The Association between Access to Water and Sugary-Sweetened Beverage Consumption in 37 Schools in King County
Dibay Moghadam, Sepideh
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Background: Water is the ideal source of hydration with several health benefits. Water can be substituted for sugar-sweetened beverages (SSB) to decrease energy intake and other negative health consequences of SSBs. Increasing access to water is considered a successful strategy to decrease SSB consumption, but there has been little research to show the association. The purpose of this study is to explore access to water, SSB consumption and the relationships between them. Methods: This cross-sectional study, combined data from an inventory of water and SSB access in 37 low-income secondary schools with data from the Washington State Healthy Youth Survey 2010, to examine the associations between school beverage environments and youth SSB consumption. Descriptive analyses were used to characterize access to SSBs using the number of slots of SSB in vending machines and other sources per 1000 students and access to water using the number of functional water stations per 1000 students. The quality of each water station was also used in the analysis by assigning each station a score of zero to four, based on the number of positive attributes of each station (water temperature less than 15 C°, odor-free, well-maintained, fast flowing water). Simple linear regression and multiple linear regression models were used to examine the associations between access to water, quality of water stations and SSB consumption. Regression models also examined the influence of socioeconomic status, using the percent of students eligible for Free and Reduced-Price Lunch (% FRPL), on these relationships. Results: * Access to high quality water stations was limited. The average quality scores for water stations in twenty-nine schools were less than two, and eight other schools' scores were between 2 and 2.6. * High schools had higher access to SSBs compared to middle schools. Eleven out of 20 middle schools had zero access to SSBs, while this was only the case for one high school. * Access to water was negatively associated with SSB consumption during the past day in high schools (p<0.05), but not in middle schools. * The %FRPL at the school and access to water were negatively related in high schools (P<0.05) but not middle schools. Also, % FRPL at the school and SSB consumption during the past day were positively related both in middle and high schools (p<0.05, p<0.01). * Adjusting the association between water access and SSB consumption for % FRPL, made the result no longer significant. Conclusions: There is a need to improve access to water in schools. There is also a need to improve the quality of the water stations. Low access to water combined with high access to SSBs could contribute to a student choosing SSBs as a source of hydration, especially in low-income high schools. Improving water access can be aligned with other approaches to decrease SSB consumption. However, the reasons for SSB consumption and inadequate water intake are poorly understood, and more research is needed.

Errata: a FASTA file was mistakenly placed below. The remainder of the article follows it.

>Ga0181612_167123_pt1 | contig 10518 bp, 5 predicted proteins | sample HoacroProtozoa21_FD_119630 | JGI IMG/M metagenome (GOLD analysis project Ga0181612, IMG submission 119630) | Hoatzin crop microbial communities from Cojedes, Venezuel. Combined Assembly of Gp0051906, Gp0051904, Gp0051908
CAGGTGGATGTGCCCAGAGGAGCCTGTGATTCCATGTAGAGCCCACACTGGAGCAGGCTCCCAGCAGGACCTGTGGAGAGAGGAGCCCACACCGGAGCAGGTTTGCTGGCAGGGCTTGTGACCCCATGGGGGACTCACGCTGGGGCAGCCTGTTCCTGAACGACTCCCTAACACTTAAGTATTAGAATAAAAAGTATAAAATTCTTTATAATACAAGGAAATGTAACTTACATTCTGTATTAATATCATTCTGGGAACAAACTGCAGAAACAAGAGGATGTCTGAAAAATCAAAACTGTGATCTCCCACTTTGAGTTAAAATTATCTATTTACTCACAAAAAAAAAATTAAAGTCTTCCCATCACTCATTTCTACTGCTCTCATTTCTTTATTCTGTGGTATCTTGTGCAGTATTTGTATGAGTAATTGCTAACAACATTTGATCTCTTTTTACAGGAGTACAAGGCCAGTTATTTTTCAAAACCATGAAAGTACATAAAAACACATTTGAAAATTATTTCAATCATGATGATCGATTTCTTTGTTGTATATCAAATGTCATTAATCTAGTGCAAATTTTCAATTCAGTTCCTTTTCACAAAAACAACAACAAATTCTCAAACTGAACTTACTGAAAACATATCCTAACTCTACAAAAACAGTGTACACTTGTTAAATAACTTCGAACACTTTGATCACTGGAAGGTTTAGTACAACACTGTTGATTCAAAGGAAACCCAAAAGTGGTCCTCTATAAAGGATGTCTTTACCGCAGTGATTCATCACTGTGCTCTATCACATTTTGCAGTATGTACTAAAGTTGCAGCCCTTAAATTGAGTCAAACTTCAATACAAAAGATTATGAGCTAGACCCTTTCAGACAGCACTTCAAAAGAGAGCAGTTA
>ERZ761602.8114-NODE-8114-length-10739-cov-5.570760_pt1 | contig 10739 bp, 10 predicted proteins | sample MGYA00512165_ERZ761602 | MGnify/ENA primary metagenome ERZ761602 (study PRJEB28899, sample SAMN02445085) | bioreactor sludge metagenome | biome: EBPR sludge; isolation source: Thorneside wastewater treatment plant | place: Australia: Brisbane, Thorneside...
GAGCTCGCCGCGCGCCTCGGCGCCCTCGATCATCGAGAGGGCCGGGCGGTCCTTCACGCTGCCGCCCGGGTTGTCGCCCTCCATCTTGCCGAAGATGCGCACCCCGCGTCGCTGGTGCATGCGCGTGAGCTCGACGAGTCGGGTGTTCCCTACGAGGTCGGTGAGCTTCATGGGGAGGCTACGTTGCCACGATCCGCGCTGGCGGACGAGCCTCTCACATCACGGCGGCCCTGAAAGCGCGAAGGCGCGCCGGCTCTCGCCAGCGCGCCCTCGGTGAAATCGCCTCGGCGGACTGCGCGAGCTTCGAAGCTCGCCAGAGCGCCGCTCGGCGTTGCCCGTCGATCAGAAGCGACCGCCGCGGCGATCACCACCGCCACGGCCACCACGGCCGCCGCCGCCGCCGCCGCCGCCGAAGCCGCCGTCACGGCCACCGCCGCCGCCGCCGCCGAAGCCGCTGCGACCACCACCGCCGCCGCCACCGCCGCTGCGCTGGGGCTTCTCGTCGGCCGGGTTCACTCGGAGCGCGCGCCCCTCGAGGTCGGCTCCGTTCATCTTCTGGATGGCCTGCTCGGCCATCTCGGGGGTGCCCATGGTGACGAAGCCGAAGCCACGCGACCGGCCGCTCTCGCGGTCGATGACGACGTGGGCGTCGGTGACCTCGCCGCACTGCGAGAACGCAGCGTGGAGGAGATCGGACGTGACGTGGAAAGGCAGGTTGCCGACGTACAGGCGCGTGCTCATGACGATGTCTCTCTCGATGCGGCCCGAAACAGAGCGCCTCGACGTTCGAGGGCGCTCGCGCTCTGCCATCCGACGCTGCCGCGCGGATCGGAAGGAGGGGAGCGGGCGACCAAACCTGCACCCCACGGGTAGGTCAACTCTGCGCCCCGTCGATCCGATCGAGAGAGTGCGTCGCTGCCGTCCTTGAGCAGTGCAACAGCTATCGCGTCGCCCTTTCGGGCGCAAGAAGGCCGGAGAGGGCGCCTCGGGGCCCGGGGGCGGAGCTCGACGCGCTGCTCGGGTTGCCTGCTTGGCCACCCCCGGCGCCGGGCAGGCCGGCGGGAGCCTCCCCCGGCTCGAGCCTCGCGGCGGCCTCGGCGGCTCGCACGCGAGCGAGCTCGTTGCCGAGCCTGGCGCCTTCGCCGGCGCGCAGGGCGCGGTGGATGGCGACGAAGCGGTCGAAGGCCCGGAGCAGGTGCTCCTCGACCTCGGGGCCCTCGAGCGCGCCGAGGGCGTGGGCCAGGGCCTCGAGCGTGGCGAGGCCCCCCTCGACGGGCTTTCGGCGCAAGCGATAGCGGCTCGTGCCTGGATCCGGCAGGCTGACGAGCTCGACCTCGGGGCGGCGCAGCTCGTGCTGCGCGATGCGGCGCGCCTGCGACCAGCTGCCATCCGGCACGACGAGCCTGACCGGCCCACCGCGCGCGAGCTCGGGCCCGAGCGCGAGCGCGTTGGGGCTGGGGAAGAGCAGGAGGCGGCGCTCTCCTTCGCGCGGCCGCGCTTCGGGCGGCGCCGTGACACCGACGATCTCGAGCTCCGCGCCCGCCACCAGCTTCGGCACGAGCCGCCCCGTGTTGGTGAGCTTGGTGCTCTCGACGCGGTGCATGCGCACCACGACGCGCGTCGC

- Nutritional sciences